After walking a mile after French Conversation 115R class ended, I went to the professional development stacks here in the library and picked up a copy of the GRE prep book by ETS (the dweebs who make the test).
In the previous sentence, you can see four things that have to do with preparing for grad school: walking, French, professional development, and the GRE. The other things I’m doing is researching the professors who teach at my prospective schools, researching the campus experience at each school for grad students, and also researching the community surrounding the campus I’ll be renting an apartment in.
Walking. I am walking right now as exercise. So far today, I’ve walked 2.2 miles and yesterday, I walked 4.1 miles. I’m averaging 2.8 miles so far this week. I’m trying to get back in shape without killing myself. I have started a small calisthenics program and I walk a bunch, but it isn’t much. Again, I want to get into shape without killing myself. I am slowly improving how much I walk and how much I exercise.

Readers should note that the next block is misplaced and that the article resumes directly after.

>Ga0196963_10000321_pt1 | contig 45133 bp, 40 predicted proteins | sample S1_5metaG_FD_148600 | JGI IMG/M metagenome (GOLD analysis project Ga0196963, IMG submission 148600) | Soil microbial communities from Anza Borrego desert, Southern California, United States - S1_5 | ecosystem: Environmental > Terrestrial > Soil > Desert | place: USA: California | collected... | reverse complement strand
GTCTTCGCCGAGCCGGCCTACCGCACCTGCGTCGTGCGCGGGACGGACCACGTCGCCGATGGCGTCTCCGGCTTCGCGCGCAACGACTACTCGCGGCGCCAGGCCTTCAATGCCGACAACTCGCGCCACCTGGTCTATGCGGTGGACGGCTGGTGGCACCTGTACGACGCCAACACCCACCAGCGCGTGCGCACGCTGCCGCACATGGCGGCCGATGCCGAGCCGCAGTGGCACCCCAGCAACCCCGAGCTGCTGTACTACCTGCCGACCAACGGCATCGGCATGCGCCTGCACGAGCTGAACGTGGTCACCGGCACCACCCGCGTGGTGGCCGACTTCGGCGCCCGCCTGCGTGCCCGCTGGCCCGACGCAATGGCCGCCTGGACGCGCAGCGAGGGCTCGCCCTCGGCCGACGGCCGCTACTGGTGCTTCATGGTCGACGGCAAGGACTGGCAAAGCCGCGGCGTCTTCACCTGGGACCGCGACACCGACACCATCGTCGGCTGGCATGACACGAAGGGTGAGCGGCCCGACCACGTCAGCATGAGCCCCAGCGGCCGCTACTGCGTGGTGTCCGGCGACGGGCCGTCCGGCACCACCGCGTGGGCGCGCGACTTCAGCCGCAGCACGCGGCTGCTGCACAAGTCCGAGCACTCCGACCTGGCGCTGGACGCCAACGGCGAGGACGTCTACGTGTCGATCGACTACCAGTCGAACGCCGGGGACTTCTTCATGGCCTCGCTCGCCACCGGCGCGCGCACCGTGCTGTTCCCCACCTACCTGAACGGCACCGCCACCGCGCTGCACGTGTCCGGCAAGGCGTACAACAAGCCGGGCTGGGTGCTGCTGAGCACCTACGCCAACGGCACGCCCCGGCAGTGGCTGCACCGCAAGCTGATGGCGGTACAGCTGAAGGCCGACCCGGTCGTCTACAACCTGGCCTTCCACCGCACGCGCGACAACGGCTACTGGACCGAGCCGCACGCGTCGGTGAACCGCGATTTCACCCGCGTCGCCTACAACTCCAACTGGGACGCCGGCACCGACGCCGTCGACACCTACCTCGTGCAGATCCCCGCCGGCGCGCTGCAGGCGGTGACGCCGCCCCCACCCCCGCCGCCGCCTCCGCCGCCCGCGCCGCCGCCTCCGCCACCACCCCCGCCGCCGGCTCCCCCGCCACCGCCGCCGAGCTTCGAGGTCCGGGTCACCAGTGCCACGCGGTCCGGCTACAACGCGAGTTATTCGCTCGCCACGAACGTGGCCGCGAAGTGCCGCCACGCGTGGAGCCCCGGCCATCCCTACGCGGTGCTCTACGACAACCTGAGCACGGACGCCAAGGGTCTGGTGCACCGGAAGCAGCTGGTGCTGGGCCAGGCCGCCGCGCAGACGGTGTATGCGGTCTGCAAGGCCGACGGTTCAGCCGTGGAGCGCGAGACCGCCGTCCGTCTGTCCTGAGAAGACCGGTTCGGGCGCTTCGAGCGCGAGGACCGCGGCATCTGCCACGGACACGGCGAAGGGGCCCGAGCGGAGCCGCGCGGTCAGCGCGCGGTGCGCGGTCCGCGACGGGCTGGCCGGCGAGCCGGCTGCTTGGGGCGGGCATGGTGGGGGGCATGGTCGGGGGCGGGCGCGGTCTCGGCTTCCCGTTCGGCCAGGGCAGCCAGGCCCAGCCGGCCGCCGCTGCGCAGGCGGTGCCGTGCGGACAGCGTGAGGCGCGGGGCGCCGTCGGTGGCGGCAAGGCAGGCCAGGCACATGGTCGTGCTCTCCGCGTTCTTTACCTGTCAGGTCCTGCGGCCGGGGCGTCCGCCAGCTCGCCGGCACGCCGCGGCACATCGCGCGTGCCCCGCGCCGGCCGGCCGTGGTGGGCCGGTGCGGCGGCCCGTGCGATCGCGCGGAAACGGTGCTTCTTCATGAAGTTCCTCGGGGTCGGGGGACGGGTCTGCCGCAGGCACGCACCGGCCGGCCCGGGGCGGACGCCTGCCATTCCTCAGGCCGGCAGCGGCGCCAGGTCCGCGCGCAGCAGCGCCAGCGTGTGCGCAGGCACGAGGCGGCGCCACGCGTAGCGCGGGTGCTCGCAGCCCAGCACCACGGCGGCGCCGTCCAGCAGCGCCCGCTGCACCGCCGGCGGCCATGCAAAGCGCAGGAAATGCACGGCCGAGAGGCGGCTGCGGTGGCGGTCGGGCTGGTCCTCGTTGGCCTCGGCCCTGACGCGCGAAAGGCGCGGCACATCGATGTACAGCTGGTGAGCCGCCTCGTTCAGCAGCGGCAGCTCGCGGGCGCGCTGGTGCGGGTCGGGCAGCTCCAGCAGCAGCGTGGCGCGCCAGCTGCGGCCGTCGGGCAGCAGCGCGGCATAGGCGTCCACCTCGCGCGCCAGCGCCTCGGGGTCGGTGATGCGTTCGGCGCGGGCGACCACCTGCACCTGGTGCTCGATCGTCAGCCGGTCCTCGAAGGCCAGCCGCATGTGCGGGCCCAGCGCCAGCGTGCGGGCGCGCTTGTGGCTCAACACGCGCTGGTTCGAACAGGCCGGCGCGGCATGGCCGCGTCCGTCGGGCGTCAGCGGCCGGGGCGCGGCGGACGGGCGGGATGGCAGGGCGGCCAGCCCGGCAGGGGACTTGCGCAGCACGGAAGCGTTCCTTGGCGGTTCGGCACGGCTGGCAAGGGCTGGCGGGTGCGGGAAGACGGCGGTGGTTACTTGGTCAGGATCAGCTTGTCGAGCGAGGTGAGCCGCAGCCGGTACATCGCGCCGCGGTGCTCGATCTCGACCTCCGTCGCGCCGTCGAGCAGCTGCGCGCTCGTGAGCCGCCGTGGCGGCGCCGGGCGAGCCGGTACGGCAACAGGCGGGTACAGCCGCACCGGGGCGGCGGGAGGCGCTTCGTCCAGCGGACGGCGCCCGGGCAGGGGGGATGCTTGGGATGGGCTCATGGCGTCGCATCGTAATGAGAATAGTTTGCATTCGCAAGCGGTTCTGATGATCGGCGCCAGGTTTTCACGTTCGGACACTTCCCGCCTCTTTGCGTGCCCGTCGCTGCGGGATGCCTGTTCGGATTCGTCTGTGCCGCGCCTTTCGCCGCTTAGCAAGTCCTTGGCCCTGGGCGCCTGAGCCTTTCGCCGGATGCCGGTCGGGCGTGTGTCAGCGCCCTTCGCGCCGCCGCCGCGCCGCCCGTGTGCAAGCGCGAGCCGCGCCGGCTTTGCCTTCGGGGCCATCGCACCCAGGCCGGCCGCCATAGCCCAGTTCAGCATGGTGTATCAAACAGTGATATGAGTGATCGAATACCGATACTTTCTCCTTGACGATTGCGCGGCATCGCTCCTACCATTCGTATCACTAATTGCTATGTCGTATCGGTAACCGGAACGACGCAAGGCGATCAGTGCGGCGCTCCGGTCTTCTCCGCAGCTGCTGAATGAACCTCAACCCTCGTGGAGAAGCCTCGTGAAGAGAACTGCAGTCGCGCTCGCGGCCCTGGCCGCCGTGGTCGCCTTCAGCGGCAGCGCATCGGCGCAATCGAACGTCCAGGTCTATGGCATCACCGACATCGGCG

I will be going to grad school for English and while there, I’ll be teaching. Most students are resentful they have to take two sections of beginning English classes after they took all those English classes in high-school (yes, English 101 & 201 are beginning classes, don’t fool yourself). I get it, but I don’t want students to hate English just because I am a fatty. There are loads of other reasons to hate intro English.
French. This one is easy. Many grad schools have a language requirement. I lived in South Korea for eight years, so I can speak a smattering of Korean, but English departments want French, Spanish, or German. It doesn’t matter if I’m fluent in Korean, I still need to study French.
Professional Development. I have worked for two fortune five hundred companies as a manager and know the professional standards those companies require, but do those standards apply to English as an industry? I don’t think so. What are the dress standards? What are the work hours? What types of meetings do grad students go to? How many and what types of committee meetings are there? Other than teaching, is there more management time I will need to spend? There are loads of these kinds of questions.
GRE. Right next to me are three GRE test prep books. I’m going to be flipping through them to get an idea of what the test is like. I already have been preparing for the two essays, but I also need to do well on the rest of the test.
Research. This area is really broad. I set up an excel spreadsheet to track all of the information I’m gathering about the different schools I applying to, the professors who work there, and the communities the schools are in.